Not much snow and even less sunshine: What a dismal winter

By Jayson Jacoby February 12, 2010 10:59 am

I’m beginning to miss the sun.

This is a rare affliction in our valley, which is sheltered by not one by two rain shadows and as a result is a pretty sunny place.

The Cascade Mountains, the more imposing of these topographic barriers, siphon much of the moisture from the storms that ride the jet stream inland from the Pacific.

Then the Elkhorns wring out most of what’s left.

It’s quite common, then, for the Elkhorn peaks to be shrouded in cloud while sunshine brightens the valley below.

Which is nice if you enjoy skiing in the mountains but are less enthusiastic about shoveling your driveway.

These pleasant circumstances prevail, generally speaking, even during the depths of winter, a season renowned in less beneficent climates for conjuring skies of various slaty shades for weeks on end.

The typical winter sequence here, by contrast, begins with a day or less of storm followed by two or more days of clear.

This has not been a typical winter.

Since late December the sun has been obscured far more often than not — and even when neither snow nor rain was falling.

We’ve had fog on occasion, which at least has the advantage of novelty.

I like to go for a walk in the fog. The gray mist transforms familiar neighborhoods more dramatically than any other weather phenomenon (well, except maybe for a tornado or hurricane, neither of which, thankfully, poses much of a risk around here).

Sometimes while I’m strolling I imagine that I’m in London, and specifically the winding alleys of Whitechapel where Jack the Ripper prowled in 1888. Except my daydreams omit the murdered prostitutes.

The other nice thing about fog is that it can, when combined with sub-freezing temperatures, turn even a barren deciduous tree into a comely ice sculpture.

A low overcast has neither of these attractive attributes of fog. And unfortunately a low overcast has been the defining characteristic of the valley’s weather since 2010 started.

An overcast is like an unwelcome tenant who empties your refrigerator and leaves strange stains in your bathroom but never helps pay the utilities.

An overcast sky is ersatz weather, less nourishing than the thinnest gruel. It lacks the personality of fog and is bereft of the benefits of rain and snow. Precipitation can be annoying — especially when it’s precipitating straight down your back because you forgot your waterproofs — but at least it contributes to the fecundity of our soils and replenishes the aquifers.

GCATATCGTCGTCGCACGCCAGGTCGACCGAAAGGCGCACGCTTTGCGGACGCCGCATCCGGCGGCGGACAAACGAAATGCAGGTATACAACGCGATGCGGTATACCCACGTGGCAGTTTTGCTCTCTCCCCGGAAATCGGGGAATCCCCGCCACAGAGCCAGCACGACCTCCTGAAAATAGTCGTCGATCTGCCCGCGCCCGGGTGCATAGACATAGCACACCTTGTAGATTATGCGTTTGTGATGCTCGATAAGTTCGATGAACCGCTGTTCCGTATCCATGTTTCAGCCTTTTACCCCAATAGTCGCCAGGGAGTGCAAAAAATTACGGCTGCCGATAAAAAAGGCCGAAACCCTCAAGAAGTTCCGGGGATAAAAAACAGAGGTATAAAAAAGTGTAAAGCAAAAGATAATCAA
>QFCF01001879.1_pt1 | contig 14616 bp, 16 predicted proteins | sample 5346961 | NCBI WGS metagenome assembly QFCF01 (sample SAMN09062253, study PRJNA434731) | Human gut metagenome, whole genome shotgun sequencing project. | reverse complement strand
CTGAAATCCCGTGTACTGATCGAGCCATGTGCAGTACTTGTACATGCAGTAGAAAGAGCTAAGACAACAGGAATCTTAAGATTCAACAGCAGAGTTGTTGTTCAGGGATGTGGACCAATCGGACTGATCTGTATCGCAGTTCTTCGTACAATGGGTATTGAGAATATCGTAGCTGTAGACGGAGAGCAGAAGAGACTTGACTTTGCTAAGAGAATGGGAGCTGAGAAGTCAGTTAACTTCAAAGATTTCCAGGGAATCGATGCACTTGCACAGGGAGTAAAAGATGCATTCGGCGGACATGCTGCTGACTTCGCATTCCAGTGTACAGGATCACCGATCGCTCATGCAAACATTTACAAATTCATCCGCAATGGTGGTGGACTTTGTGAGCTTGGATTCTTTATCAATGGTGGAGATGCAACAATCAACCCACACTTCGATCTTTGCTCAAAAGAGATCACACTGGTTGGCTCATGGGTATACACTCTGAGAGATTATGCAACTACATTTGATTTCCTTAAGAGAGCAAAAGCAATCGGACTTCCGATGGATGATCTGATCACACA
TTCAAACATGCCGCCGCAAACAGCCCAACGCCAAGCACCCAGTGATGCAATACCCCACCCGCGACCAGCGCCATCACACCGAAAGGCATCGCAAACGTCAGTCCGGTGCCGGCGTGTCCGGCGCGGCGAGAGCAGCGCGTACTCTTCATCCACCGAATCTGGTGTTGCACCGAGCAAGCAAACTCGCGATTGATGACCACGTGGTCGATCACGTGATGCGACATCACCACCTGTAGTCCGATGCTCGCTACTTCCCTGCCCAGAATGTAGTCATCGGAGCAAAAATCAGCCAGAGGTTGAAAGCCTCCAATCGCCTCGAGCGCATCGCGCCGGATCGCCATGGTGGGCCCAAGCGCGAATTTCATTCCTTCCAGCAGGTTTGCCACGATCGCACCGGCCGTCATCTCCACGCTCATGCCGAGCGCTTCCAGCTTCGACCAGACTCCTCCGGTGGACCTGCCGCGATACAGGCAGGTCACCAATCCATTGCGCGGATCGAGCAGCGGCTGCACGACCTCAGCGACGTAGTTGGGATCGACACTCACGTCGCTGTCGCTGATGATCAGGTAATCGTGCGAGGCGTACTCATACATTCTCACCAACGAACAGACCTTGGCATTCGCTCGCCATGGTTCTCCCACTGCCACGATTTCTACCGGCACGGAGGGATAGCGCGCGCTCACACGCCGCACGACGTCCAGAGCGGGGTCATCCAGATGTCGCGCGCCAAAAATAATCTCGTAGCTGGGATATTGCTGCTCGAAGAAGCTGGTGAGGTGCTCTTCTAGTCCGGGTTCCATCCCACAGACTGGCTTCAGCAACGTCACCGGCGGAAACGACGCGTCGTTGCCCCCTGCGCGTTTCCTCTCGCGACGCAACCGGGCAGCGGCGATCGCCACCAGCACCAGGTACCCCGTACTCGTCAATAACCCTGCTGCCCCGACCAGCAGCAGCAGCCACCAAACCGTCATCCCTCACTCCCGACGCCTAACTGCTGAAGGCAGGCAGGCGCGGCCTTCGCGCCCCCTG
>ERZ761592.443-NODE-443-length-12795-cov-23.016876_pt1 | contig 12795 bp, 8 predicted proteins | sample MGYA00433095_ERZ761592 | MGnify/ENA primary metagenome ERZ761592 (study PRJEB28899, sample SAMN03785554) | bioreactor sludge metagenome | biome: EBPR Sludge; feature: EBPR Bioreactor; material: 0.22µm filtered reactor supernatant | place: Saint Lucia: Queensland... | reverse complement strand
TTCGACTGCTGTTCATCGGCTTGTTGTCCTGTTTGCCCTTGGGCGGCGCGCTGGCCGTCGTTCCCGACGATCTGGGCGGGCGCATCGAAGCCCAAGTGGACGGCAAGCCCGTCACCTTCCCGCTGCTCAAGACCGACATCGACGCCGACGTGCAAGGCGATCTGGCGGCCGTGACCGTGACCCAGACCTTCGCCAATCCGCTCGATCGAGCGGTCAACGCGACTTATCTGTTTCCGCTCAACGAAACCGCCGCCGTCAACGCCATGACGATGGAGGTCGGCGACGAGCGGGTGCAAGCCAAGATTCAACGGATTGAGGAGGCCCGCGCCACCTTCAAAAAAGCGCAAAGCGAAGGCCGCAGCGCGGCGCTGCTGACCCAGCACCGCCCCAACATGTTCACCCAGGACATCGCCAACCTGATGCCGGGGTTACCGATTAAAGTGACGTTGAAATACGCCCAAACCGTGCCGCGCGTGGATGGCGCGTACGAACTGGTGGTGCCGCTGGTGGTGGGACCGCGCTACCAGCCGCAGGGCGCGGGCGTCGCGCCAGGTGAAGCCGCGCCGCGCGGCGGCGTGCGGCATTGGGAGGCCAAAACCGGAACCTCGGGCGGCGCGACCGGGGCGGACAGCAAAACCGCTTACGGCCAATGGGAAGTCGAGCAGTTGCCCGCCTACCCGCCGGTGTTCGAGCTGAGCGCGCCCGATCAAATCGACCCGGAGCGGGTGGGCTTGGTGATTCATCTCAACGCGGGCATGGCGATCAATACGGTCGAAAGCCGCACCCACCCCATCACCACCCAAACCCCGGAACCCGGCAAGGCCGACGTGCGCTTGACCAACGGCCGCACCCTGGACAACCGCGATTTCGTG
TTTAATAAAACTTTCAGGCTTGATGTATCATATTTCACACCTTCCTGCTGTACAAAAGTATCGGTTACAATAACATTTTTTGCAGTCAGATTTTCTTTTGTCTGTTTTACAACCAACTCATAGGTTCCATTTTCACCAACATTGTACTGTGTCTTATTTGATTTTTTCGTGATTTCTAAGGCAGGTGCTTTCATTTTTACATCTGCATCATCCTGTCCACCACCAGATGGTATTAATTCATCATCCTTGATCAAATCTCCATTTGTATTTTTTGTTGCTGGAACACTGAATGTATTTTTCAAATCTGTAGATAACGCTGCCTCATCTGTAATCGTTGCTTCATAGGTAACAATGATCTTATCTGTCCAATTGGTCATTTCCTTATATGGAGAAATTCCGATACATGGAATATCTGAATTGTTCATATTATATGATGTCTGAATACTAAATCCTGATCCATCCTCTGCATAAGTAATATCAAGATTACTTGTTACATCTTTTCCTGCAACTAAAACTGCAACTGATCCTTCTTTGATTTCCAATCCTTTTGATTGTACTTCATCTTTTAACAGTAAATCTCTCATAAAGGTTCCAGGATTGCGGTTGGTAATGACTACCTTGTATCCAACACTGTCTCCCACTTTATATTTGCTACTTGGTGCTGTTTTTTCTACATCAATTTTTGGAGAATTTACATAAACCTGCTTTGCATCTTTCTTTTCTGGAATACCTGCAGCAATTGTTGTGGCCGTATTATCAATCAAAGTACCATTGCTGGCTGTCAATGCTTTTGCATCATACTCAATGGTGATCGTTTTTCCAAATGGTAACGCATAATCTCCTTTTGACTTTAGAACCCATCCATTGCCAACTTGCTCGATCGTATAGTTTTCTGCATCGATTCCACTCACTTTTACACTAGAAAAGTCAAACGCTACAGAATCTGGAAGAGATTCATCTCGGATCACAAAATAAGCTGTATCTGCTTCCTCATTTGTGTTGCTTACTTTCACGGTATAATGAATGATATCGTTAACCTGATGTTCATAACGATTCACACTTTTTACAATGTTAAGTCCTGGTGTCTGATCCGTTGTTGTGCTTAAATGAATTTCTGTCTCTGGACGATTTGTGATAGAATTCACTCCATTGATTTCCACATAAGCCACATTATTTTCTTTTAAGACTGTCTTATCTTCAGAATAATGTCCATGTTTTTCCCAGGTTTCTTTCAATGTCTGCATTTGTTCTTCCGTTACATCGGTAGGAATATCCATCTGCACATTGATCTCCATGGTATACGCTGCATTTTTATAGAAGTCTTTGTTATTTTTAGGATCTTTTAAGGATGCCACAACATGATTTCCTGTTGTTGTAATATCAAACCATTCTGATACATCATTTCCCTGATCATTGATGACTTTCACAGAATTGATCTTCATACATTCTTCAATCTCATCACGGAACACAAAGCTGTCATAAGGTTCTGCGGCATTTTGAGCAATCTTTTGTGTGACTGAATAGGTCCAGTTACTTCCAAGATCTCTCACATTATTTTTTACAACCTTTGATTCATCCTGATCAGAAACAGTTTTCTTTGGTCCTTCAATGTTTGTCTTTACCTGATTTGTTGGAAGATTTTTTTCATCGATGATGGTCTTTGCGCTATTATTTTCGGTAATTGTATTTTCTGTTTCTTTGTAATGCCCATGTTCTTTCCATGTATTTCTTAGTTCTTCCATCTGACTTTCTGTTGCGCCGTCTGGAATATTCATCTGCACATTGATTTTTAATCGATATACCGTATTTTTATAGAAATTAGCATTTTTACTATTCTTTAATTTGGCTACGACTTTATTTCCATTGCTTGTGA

It’s usually good for fish, too.

According to the computer-controlled sensors that “watch” the weather at the Baker City Municipal Airport (humans were relieved of this mundane task, and the paycheck that went along with it, several years ago), 27 days in January were either cloudy or partly so.

Just four days were clear.

I didn’t keep track, but that sounds about right to me.

Although I’ll concede that computers, in common these days with certain Toyotas, are prone to temporary fits of confusion, or even outright malevolence.

I remember one time the airport was reporting snow even though it was August, which sort of bothered me because I had the sprinklers going out in the yard and I hate to waste water.

I think what happens is sometimes the sensors’ endless litany of Os and 1s gets interrupted by, say, the Pythagorean theorem or the ZIP code of Topeka.

But anyway I’ll take the airport sensors at their word (or byte, or whatever) on the subject of cloud-free days.

And although the devices have been scanning the skies here for just the past few years, I feel confident in saying that, by Baker Valley standards, we really got gypped last month.

The previous January, for instance, there were twice as many sunny days.

The January before that was sunnier still, with nine clear days.

So far February’s skies have been as sullen as January’s, with not one wholly clear day in the first dozen.

And more than any other month, February, already deficient in days, is ill-equipped to play catchup. Last February we basked in 12 sunny days, and the February prior there were 10.

The scarcity of sunlight has been so persistent that I’ve actually started to crave, as though it were a decadent dessert or another great Oasis album, that archetypal spring day in Baker County.

Historically I harbor nothing but antipathy for that day.

You know the day I mean.

The sun shines so brilliantly that you’re helpless to resist the siren call. It lures you outdoors and spawns the pathetic optimism that convinces you to stash the heavy wool sweater in the closet.

Then the instant betrayal as the frigid north wind, the real March lion, slashes at your bare arms and gets your eyes watering. You flee inside, muttering about that ridiculous freeway sign that marks the 45th parallel, and the sheer insanity of implying that the weather around here (in March anyway) is equal parts North Pole and equator.

Even worse than pining for the vain promise of false spring, though, I have in my frustration been driven to pondering lyrics by the Eagles. This is the group, recall, which polluted the public airwaves with such phrases as “Her mind is Tiffany-twisted, she got the Mercedes bends.”

Abominable puns aside, the country-rockers did come up with one line that to me perfectly describes the gloomy atmosphere we’ve been enduring around here for weeks.

The lyric, from “Desperado,” even deals with winter.

“The sky won’t snow and the sun won’t shine,” Don Henley sang. “It’s hard to tell the night time from the day.”

Personally, I’m ready for something more like this scene, also plucked from the Eagles’ repertoire:

“On a dark desert highway, cool wind in my hair.”

Summer driving with the top down — now that’s the good life.

Except I don’t own a convertible.


Jayson Jacoby is editor of the Baker City Herald.